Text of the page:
This post was edited by birdsong72 on Tue, Jul 1, 14 at 12:25

    Bookmark   June 29, 2014 at 9:34PM
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Birdsong72(7/Northshore NJ)

For what it's worth, this snapshot of my property was all lawn with some cursory foundation plantings (which I ripped out 15 years ago when we moved in). You can see one of my sassafras saplings just to the right of the oak that is in the foreground (and which is across the street from my home). I've yet to have any of the sassafras send their roots and begin colonizing my property with them.

    Bookmark   June 29, 2014 at 11:12PM
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wisconsitom

Birdsong, if you can take a little time out from shooting people, I'd like to suggest to you that A) The world is made out of a bewildering range of chemicals. If all of the materials that make up, for instance, your body, were to be listed, it would require its own forum just to contain all the crazy, long, unpronouncable materials that comprise you. And B) throughout nature, chemical warfare is the norm, not the exception. Plants use a little process known as allelopathy to inhibit their competitors-and really, this is a wildly truncated statement in and of itself-some allelopathic relationships could also be mutualistic under some conditions, etc-but in truth, organisms are poisoning each other all the time. For another example, where do you suppose the original conception for many of our fungicides came from? Yep, naturally-occuring compounds found out in the wild.

Your attitude is one of extreme ignorance. I'm a nature-lover from probably before you were born and I can tell you that in the hands of a careful applicator, glyphosate can be a marvelous tool in native restorations. Don't damn the technology just because there have been careless and/or irresponsible people and incidents. And the problem with glyphosate, in any case, is not with small-scale localized applications to effect some transition in this or that natural area....it's with the wholesale use of Roundup-Ready crops such that new super weeds are emerging. That's a serious consequence of an interesting idea being carried out on a massive scale, and has nothing whatever to do with the topic of this thread.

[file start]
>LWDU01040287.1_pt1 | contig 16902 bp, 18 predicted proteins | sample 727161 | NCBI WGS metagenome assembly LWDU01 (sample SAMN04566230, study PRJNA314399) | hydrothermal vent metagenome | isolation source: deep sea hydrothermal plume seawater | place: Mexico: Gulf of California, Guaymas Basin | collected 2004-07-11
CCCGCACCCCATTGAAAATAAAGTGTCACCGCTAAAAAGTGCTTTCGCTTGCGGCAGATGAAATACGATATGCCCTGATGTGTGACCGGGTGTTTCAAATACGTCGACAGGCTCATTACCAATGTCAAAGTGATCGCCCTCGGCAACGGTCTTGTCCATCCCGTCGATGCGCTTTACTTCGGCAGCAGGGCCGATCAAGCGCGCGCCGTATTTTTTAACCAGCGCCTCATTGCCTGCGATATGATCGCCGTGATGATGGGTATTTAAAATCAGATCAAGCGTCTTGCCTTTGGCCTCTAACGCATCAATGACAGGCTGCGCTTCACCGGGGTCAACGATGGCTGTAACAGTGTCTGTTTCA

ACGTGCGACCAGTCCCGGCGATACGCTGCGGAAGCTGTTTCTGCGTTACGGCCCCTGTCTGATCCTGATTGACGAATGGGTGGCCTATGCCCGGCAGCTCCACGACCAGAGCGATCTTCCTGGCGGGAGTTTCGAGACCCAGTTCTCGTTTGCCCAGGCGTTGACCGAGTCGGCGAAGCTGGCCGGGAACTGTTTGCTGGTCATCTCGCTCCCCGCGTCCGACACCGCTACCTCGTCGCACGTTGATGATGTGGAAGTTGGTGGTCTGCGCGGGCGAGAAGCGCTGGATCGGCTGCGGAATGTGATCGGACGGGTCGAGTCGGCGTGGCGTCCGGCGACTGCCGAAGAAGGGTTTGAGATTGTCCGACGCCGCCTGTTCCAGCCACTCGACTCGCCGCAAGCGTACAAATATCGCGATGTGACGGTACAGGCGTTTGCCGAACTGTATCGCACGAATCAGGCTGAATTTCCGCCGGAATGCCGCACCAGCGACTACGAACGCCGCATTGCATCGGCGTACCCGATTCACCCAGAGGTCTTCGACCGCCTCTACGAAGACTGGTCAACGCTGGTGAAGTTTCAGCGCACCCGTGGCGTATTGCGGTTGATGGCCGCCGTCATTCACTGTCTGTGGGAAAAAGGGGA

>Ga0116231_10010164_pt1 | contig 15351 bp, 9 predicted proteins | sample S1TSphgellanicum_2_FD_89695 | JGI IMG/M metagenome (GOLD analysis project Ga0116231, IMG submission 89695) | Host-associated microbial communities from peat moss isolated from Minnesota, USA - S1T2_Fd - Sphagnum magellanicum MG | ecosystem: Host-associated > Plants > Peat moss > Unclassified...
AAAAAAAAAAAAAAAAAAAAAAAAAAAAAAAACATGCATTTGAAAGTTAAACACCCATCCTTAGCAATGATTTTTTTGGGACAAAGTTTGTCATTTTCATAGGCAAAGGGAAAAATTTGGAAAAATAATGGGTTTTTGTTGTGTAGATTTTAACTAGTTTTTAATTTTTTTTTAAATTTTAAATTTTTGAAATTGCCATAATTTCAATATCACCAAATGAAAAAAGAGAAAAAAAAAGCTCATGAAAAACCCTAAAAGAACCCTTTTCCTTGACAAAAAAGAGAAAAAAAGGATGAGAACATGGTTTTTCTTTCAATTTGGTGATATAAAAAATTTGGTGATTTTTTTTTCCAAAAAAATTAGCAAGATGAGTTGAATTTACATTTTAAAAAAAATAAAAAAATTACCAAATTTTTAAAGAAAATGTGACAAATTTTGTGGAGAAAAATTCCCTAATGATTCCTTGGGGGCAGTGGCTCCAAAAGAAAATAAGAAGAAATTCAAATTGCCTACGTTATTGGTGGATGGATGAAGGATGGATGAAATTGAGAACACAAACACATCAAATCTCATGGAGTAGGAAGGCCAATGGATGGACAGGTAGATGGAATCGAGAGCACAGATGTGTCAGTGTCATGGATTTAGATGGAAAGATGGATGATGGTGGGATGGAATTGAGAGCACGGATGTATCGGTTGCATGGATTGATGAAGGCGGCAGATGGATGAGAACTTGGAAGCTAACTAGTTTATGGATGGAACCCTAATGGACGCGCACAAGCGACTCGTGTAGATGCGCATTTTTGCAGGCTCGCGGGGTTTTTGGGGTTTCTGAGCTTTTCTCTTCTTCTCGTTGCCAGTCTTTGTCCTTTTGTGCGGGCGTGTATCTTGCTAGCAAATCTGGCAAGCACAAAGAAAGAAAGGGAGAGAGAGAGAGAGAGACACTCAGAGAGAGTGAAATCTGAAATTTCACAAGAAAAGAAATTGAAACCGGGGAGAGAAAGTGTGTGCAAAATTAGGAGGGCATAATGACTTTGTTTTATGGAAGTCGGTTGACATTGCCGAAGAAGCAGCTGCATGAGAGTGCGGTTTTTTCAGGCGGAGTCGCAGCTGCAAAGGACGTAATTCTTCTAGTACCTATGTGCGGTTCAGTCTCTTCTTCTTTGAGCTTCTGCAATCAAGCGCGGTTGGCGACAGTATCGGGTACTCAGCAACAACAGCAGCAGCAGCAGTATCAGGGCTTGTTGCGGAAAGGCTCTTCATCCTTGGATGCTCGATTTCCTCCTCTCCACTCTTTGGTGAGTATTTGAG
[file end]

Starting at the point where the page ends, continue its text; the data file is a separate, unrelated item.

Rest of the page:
Or....don't try to expand your understanding even one tiny little bit. Just keep shooting, I guess.

+oM

    Bookmark   July 2, 2014 at 9:58AM
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Birdsong72(7/Northshore NJ)

Thank you for playing and I'm far from ignorant. Question. Which chemical company do you work for Gov. Ryan? Care to comment on the usage of a chemical which is NOW being found in our food, our water, and our bodies. And that's a good thing, a permissable thing as per your comments?

http://naturalsociety.com/monsantos-infertility-linked-roundup-found-in-all-urine-samples-tested/.